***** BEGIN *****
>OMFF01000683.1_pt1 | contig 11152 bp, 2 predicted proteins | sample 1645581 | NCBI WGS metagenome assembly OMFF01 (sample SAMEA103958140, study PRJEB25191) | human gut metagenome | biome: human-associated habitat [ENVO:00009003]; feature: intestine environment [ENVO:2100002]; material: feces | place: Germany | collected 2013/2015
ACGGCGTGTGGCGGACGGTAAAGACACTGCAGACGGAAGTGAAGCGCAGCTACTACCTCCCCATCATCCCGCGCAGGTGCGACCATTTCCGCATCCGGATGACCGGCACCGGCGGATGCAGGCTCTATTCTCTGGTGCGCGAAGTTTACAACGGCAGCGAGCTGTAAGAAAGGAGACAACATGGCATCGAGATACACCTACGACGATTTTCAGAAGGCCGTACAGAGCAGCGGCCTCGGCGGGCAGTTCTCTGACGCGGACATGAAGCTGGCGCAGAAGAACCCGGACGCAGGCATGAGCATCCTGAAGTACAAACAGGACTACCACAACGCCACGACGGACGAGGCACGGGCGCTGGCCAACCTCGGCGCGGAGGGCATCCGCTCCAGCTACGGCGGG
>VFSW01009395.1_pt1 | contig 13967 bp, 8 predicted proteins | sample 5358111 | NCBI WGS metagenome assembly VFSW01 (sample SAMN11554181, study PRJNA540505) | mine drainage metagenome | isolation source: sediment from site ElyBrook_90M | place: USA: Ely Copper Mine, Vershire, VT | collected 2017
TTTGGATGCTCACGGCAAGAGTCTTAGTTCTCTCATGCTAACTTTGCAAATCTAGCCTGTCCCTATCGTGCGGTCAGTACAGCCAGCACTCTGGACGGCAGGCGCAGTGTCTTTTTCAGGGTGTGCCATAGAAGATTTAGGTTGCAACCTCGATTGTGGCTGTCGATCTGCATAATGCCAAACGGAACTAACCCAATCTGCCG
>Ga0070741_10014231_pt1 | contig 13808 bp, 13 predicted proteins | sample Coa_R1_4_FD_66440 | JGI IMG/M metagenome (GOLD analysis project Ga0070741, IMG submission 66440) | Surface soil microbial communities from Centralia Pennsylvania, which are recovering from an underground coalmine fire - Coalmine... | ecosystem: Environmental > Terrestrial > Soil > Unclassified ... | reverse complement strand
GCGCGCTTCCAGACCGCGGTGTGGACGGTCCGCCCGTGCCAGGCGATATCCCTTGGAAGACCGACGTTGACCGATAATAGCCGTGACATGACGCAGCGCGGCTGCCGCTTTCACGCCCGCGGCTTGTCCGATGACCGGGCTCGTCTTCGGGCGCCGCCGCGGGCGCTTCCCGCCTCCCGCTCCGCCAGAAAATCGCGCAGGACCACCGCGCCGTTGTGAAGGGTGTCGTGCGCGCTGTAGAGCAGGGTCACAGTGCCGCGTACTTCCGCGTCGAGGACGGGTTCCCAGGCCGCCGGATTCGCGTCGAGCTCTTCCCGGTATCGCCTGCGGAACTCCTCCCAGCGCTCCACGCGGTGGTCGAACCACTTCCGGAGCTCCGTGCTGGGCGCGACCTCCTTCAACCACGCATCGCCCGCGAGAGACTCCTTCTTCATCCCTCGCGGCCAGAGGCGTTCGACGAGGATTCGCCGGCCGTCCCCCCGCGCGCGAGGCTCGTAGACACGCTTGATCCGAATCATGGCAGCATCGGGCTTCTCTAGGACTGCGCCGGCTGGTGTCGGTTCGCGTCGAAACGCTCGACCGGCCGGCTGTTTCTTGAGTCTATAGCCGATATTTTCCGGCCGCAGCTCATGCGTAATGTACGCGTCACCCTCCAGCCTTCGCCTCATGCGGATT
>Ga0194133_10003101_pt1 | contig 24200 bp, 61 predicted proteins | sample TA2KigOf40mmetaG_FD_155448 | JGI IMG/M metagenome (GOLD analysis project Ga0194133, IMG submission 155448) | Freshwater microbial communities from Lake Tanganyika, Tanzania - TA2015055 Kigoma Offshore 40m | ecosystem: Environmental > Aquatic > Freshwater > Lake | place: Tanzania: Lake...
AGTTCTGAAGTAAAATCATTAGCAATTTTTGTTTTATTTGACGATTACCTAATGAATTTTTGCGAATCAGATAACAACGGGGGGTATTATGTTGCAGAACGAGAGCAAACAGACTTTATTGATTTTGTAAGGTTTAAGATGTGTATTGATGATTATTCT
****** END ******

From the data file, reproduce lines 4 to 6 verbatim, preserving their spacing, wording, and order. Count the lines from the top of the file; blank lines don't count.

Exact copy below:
TTTGGATGCTCACGGCAAGAGTCTTAGTTCTCTCATGCTAACTTTGCAAATCTAGCCTGTCCCTATCGTGCGGTCAGTACAGCCAGCACTCTGGACGGCAGGCGCAGTGTCTTTTTCAGGGTGTGCCATAGAAGATTTAGGTTGCAACCTCGATTGTGGCTGTCGATCTGCATAATGCCAAACGGAACTAACCCAATCTGCCG
>Ga0070741_10014231_pt1 | contig 13808 bp, 13 predicted proteins | sample Coa_R1_4_FD_66440 | JGI IMG/M metagenome (GOLD analysis project Ga0070741, IMG submission 66440) | Surface soil microbial communities from Centralia Pennsylvania, which are recovering from an underground coalmine fire - Coalmine... | ecosystem: Environmental > Terrestrial > Soil > Unclassified ... | reverse complement strand
GCGCGCTTCCAGACCGCGGTGTGGACGGTCCGCCCGTGCCAGGCGATATCCCTTGGAAGACCGACGTTGACCGATAATAGCCGTGACATGACGCAGCGCGGCTGCCGCTTTCACGCCCGCGGCTTGTCCGATGACCGGGCTCGTCTTCGGGCGCCGCCGCGGGCGCTTCCCGCCTCCCGCTCCGCCAGAAAATCGCGCAGGACCACCGCGCCGTTGTGAAGGGTGTCGTGCGCGCTGTAGAGCAGGGTCACAGTGCCGCGTACTTCCGCGTCGAGGACGGGTTCCCAGGCCGCCGGATTCGCGTCGAGCTCTTCCCGGTATCGCCTGCGGAACTCCTCCCAGCGCTCCACGCGGTGGTCGAACCACTTCCGGAGCTCCGTGCTGGGCGCGACCTCCTTCAACCACGCATCGCCCGCGAGAGACTCCTTCTTCATCCCTCGCGGCCAGAGGCGTTCGACGAGGATTCGCCGGCCGTCCCCCCGCGCGCGAGGCTCGTAGACACGCTTGATCCGAATCATGGCAGCATCGGGCTTCTCTAGGACTGCGCCGGCTGGTGTCGGTTCGCGTCGAAACGCTCGACCGGCCGGCTGTTTCTTGAGTCTATAGCCGATATTTTCCGGCCGCAGCTCATGCGTAATGTACGCGTCACCCTCCAGCCTTCGCCTCATGCGGATT